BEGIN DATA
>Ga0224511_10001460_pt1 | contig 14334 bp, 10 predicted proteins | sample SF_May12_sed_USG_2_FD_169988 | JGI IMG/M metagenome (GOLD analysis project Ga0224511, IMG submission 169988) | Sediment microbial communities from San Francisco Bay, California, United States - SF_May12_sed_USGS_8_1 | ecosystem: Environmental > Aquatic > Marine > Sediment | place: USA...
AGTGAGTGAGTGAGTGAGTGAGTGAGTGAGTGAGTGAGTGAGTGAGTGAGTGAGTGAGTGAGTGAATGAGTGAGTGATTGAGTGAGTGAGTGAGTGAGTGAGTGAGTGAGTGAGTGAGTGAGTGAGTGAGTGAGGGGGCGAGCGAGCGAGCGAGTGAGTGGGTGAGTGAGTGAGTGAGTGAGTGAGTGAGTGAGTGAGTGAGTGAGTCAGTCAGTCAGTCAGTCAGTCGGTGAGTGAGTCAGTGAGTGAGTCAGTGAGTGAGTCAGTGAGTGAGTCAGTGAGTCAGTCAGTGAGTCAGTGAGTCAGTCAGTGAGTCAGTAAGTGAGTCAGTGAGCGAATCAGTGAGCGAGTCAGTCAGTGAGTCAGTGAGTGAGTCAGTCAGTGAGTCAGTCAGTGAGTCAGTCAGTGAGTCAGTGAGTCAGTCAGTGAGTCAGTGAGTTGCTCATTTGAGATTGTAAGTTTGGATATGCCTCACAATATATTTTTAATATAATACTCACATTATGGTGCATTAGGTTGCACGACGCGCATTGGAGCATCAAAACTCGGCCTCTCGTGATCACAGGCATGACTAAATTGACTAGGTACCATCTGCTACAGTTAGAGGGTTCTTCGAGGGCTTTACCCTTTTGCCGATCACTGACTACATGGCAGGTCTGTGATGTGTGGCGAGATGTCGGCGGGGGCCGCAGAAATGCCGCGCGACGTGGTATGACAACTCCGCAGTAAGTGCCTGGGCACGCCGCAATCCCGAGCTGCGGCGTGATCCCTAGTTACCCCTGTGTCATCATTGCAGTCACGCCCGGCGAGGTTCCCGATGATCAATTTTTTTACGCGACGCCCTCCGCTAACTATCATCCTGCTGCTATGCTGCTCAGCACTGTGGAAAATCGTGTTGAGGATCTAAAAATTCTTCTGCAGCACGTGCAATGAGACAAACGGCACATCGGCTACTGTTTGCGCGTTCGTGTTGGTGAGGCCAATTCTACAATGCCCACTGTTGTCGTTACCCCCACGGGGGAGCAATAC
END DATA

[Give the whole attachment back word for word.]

>Ga0224511_10001460_pt1 | contig 14334 bp, 10 predicted proteins | sample SF_May12_sed_USG_2_FD_169988 | JGI IMG/M metagenome (GOLD analysis project Ga0224511, IMG submission 169988) | Sediment microbial communities from San Francisco Bay, California, United States - SF_May12_sed_USGS_8_1 | ecosystem: Environmental > Aquatic > Marine > Sediment | place: USA...
AGTGAGTGAGTGAGTGAGTGAGTGAGTGAGTGAGTGAGTGAGTGAGTGAGTGAGTGAGTGAGTGAATGAGTGAGTGATTGAGTGAGTGAGTGAGTGAGTGAGTGAGTGAGTGAGTGAGTGAGTGAGTGAGTGAGGGGGCGAGCGAGCGAGCGAGTGAGTGGGTGAGTGAGTGAGTGAGTGAGTGAGTGAGTGAGTGAGTGAGTGAGTCAGTCAGTCAGTCAGTCAGTCGGTGAGTGAGTCAGTGAGTGAGTCAGTGAGTGAGTCAGTGAGTGAGTCAGTGAGTCAGTCAGTGAGTCAGTGAGTCAGTCAGTGAGTCAGTAAGTGAGTCAGTGAGCGAATCAGTGAGCGAGTCAGTCAGTGAGTCAGTGAGTGAGTCAGTCAGTGAGTCAGTCAGTGAGTCAGTCAGTGAGTCAGTGAGTCAGTCAGTGAGTCAGTGAGTTGCTCATTTGAGATTGTAAGTTTGGATATGCCTCACAATATATTTTTAATATAATACTCACATTATGGTGCATTAGGTTGCACGACGCGCATTGGAGCATCAAAACTCGGCCTCTCGTGATCACAGGCATGACTAAATTGACTAGGTACCATCTGCTACAGTTAGAGGGTTCTTCGAGGGCTTTACCCTTTTGCCGATCACTGACTACATGGCAGGTCTGTGATGTGTGGCGAGATGTCGGCGGGGGCCGCAGAAATGCCGCGCGACGTGGTATGACAACTCCGCAGTAAGTGCCTGGGCACGCCGCAATCCCGAGCTGCGGCGTGATCCCTAGTTACCCCTGTGTCATCATTGCAGTCACGCCCGGCGAGGTTCCCGATGATCAATTTTTTTACGCGACGCCCTCCGCTAACTATCATCCTGCTGCTATGCTGCTCAGCACTGTGGAAAATCGTGTTGAGGATCTAAAAATTCTTCTGCAGCACGTGCAATGAGACAAACGGCACATCGGCTACTGTTTGCGCGTTCGTGTTGGTGAGGCCAATTCTACAATGCCCACTGTTGTCGTTACCCCCACGGGGGAGCAATAC